June 03, 2013

It's Not Just About Content; It's About Good Content

Except for those who’ve been living under a proverbial rock for the past few years, content marketing is all the buzz in the advertising world. But according to recently released research, business customers are by and large dissatisfied with the quality of the content vendors have been churning out.

According to research conducted by the Chief Marketing Officer Council and NetLine, most companies engaged in business-to-business (B2B) content marketing lack a clear focus when it comes to effectively engaging their target markets. These B2B marketers spend $16.6 billion annually on creating digital content—25 percent of their marketing budgets—yet lack a clearly defined strategy and best practices in order to successfully cater to and engage their audience. On top of this, the research shows these businesses lack the proper tools to survey the effectiveness of their content marketing campaigns.

What does this all mean? That anyone can create content. But not everyone can create good content, the kind of content necessary in order to convert leads to customers.

“Improving content relevance and performance is a strategic imperative for B2B marketing organizations,” explains Donovan Neale-May, Executive Director of the CMO Council. “B2B buyers are looking for content that’s original, consultative and highly pertinent to where they are in their decision-making process. Too many vendors are failing these buyers with overly promotional and overly technical content that doesn’t adequately address market challenges and customer needs.”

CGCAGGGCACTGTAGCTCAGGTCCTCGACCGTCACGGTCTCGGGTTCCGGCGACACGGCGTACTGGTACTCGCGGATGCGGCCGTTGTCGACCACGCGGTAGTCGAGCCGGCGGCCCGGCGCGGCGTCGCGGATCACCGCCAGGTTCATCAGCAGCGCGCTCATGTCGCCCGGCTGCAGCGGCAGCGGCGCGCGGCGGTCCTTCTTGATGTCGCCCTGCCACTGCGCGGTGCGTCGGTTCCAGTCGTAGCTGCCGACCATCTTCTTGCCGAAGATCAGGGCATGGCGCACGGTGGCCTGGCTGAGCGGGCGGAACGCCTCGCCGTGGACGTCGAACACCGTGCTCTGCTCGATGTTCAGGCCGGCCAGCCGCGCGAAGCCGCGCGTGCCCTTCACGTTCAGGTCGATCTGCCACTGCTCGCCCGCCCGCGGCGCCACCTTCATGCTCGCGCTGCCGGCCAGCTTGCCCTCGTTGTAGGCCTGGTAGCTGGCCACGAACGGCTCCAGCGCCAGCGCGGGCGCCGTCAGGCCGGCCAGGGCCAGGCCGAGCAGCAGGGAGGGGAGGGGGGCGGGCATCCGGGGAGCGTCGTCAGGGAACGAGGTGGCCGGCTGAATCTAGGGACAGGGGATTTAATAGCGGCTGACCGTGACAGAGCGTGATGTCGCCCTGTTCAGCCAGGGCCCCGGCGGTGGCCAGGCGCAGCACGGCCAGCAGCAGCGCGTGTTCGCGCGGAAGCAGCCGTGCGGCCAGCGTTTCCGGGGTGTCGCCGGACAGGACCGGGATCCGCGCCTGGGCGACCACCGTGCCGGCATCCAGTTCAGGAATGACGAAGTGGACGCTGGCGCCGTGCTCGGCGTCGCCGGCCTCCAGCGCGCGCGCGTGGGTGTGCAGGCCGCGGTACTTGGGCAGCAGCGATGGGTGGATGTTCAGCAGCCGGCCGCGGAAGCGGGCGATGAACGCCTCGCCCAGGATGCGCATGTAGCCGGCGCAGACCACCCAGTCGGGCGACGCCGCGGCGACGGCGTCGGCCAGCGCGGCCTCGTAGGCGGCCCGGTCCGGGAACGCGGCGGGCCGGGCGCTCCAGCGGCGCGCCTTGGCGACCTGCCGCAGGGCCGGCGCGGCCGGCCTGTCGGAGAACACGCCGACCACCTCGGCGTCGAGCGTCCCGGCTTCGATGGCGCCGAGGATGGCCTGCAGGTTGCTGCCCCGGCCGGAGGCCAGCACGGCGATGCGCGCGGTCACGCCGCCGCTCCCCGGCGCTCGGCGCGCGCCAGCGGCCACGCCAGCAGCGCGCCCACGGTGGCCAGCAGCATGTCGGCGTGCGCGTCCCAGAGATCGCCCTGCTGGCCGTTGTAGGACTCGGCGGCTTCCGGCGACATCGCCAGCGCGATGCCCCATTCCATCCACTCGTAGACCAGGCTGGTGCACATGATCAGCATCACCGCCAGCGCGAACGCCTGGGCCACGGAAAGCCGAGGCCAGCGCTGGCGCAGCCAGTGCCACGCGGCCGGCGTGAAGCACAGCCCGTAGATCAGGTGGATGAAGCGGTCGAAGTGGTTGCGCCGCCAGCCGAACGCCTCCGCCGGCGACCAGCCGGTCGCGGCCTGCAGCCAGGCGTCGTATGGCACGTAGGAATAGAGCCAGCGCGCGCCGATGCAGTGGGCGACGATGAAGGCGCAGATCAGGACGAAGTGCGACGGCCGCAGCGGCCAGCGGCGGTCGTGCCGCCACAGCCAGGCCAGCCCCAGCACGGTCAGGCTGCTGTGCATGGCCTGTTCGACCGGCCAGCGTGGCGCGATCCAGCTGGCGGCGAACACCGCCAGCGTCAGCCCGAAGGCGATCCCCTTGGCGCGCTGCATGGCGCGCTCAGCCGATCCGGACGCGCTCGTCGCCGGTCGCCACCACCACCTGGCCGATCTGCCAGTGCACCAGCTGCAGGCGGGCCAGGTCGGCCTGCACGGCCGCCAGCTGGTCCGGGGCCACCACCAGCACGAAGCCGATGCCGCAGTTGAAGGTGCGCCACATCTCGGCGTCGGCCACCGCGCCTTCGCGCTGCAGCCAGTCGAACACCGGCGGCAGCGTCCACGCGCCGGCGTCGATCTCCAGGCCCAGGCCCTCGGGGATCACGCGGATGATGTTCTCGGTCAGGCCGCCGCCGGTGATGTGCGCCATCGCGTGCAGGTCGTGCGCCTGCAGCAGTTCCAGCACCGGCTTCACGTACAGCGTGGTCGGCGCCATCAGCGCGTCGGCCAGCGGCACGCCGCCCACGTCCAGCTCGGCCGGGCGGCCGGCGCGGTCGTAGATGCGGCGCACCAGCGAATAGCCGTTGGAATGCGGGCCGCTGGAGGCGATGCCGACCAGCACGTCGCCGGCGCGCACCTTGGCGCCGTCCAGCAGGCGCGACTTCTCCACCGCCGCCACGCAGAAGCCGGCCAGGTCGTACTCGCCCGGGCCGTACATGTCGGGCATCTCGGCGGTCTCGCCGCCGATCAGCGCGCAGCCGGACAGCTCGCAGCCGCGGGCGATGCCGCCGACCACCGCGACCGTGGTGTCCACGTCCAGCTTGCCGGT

The research went on to indicate that content marketing does in fact influence purchasing behavior. Of 400 business buyers surveyed, 87 percent indicated content marketing plays a “major to moderate” role in business purchasing decisions. Why? Because the content identifies new approaches to problems, introduces new thought leadership, validates the value of products and solutions and highlights companies who understand customer issues, according to the survey results.

When laying out your content marketing strategy, it’s important to understand your audience and what they like because it’s likely that content will be spread. According to survey results, 28 percent of respondents reported that they share online content with more than 100 colleagues, while 31 percent said they share it with 25 to 100 colleagues.

So what kinds of content do B2B customers like the most? Sixty-seven percent of survey respondents said reports and papers produced by professional associations are the most trusted, compared to nine percent saying that vendor-producer papers were trusted. Survey respondents also indicated what they don’t like to see in content marketing: content that has too many requirements in order to download, content that is blatantly promotional and doesn’t provide much other value, content that is uniformed and content that is overly technical.

By creating content with the wishes of the customer specifically in mind, businesses set themselves up in a position to see the seeds of their content marketing campaigns grow.

Edited by Carrie Schmelkin

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